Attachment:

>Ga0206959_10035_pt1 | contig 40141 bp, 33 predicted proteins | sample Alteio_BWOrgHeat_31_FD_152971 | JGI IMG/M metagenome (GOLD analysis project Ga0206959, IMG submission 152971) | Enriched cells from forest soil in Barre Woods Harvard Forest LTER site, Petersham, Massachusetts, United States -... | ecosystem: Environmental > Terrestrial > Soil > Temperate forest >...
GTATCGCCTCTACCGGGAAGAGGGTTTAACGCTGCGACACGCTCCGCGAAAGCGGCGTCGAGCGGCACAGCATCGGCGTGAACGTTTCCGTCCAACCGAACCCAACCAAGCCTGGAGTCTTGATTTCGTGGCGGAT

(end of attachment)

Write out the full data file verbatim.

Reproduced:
>Ga0206959_10035_pt1 | contig 40141 bp, 33 predicted proteins | sample Alteio_BWOrgHeat_31_FD_152971 | JGI IMG/M metagenome (GOLD analysis project Ga0206959, IMG submission 152971) | Enriched cells from forest soil in Barre Woods Harvard Forest LTER site, Petersham, Massachusetts, United States -... | ecosystem: Environmental > Terrestrial > Soil > Temperate forest >...
GTATCGCCTCTACCGGGAAGAGGGTTTAACGCTGCGACACGCTCCGCGAAAGCGGCGTCGAGCGGCACAGCATCGGCGTGAACGTTTCCGTCCAACCGAACCCAACCAAGCCTGGAGTCTTGATTTCGTGGCGGAT